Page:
News & Updates
Local Respiratory Virus Outbreak
Recently, news and social media have brought attention to an “outbreak” of a respiratory virus in our area. Beginning in the last week in April 2016, three dogs originating from a kennel in Windsor were treated for severe respiratory signs (pneumonia, seen as coughing, discharge from the eyes & nose, a high fever, and nosebleed). While canine flu was originally considered as a possibility, later testing showed that the dogs did NOT have any variant of canine flu. They were infected with Pneumovirus and Streptococcus equi (for which there is no vaccine). One dog also had Bordetella (also known as kennel cough, for which there is a vaccine).
Since the original three dogs were treated, surveillance for dogs with similar clinical signs has been rigorous. Only one additional dog was found to have the same illness in the following week. No other kennels or dogs in the general population appear to have any clinical signs. None of these dogs were treated at Bolton Vet. While we are continuing to be especially careful regarding dogs who develop any signs of a respiratory infection, it does not seem like the “outbreak” is ongoing.
Recent news stories have highlighted the spread of Canine Influenza H3N2 strain. This is a strain that was first reported in the Chicago area, and subsequently spread to other states. More recently, this virus was suspected to be present in Washington state. As of the time this update was written, a case has not been reported in Connecticut, and a very limited number of cases were reported in some neighboring states.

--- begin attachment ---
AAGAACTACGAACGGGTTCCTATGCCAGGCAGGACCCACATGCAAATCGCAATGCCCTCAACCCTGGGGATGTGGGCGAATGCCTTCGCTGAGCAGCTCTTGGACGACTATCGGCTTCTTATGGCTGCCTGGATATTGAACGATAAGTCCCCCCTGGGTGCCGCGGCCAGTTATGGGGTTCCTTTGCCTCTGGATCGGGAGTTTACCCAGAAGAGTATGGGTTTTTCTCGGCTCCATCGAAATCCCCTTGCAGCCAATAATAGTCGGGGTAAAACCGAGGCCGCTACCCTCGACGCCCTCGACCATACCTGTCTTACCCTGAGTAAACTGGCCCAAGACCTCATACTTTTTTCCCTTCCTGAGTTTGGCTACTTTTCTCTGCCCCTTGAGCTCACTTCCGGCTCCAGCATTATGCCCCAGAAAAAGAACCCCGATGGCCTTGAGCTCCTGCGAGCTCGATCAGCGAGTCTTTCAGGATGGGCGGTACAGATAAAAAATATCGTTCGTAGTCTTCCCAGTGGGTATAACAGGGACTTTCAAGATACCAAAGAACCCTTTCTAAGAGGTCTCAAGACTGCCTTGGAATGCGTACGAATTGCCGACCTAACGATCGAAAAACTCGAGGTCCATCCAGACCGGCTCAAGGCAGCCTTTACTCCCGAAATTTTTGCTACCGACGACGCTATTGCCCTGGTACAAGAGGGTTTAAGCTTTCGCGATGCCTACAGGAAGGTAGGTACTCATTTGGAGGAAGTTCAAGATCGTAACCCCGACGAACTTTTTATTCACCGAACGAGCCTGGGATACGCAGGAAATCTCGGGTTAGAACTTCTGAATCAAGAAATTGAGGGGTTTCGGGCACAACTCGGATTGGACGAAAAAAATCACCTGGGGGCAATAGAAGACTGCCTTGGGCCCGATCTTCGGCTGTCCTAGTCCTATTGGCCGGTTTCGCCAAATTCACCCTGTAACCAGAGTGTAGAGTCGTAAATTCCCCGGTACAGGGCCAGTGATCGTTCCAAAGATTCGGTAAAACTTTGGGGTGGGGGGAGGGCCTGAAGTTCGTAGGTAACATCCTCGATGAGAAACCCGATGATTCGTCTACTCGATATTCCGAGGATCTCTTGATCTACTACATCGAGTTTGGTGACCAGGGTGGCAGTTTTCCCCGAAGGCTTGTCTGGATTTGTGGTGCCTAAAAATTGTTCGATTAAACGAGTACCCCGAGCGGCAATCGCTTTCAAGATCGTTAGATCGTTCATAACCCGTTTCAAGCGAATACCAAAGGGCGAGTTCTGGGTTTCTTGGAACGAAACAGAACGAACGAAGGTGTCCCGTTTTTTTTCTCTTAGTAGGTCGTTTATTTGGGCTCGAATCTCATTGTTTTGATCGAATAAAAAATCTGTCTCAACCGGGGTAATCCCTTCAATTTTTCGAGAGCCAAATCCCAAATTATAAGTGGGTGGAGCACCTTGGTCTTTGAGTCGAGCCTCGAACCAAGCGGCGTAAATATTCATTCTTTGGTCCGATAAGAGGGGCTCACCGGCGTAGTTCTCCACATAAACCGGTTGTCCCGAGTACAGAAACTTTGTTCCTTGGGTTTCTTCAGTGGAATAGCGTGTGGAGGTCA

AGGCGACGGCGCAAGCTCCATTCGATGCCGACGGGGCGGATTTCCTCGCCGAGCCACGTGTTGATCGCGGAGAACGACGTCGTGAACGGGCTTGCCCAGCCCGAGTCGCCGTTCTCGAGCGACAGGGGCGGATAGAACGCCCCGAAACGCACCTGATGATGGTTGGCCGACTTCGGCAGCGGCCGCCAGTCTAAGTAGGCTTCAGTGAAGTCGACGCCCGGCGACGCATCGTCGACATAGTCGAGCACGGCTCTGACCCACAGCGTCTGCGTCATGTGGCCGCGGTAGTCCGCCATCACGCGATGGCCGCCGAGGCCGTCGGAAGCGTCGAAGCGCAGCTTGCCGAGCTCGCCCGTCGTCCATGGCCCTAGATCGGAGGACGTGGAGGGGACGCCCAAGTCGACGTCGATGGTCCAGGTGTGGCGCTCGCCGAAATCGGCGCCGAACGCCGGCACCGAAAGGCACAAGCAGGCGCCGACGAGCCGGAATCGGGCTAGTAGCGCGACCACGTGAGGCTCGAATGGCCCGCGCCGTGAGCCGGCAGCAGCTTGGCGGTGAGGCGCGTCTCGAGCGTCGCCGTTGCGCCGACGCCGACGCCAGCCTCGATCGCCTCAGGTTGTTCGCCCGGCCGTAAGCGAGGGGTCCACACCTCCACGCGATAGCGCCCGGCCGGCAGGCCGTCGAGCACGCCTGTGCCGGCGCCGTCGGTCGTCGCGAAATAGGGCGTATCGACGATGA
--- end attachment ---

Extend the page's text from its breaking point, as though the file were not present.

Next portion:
The previously established canine flu vaccine is not believed to be effective against the H3N2 flu strain. Merck and Zoetis have each developed a new canine flu vaccine with the goal of protecting against the H3N2 strain, however, the new vaccines have only been granted a conditional license (meaning that studies on the safety and efficacy of this vaccine are still ongoing).
Here are our recommendations for keeping your dogs safe:
- Vaccination for the “old” flu strain is not thought to be effective against the H3N2 flu strain, and the new H3N2 vaccines are still undergoing safety testing. For this reason, we are not promoting flu vaccination at this time. We do, however, have the new H3N2 vaccine in stock for those who would like to vaccinate their pets.
- Avoid situations where your dog may be exposed to dogs of unknown health status (for example, dog parks). A boarding kennel or “doggie day care” that requires all animals be in good health in order to attend is expected to be a safe venue.
- Avoid traveling inter-state with your dog if possible, particularly in the Midwest. If you must travel with your dog, avoid interacting with other dogs on your trip, and/or consider vaccination with the new H3N2 vaccine.
- If you work or volunteer at an animal shelter, kennel, grooming shop, pet store or other venue that involves meeting community dogs, be sure to shower and launder your clothing before interacting with your own pets when you get home.
- Monitor your dog for signs of illness, and call your veterinarian if you are concerned. Signs to watch for include coughing, sneezing, fever, and discharge from the nose or eyes.
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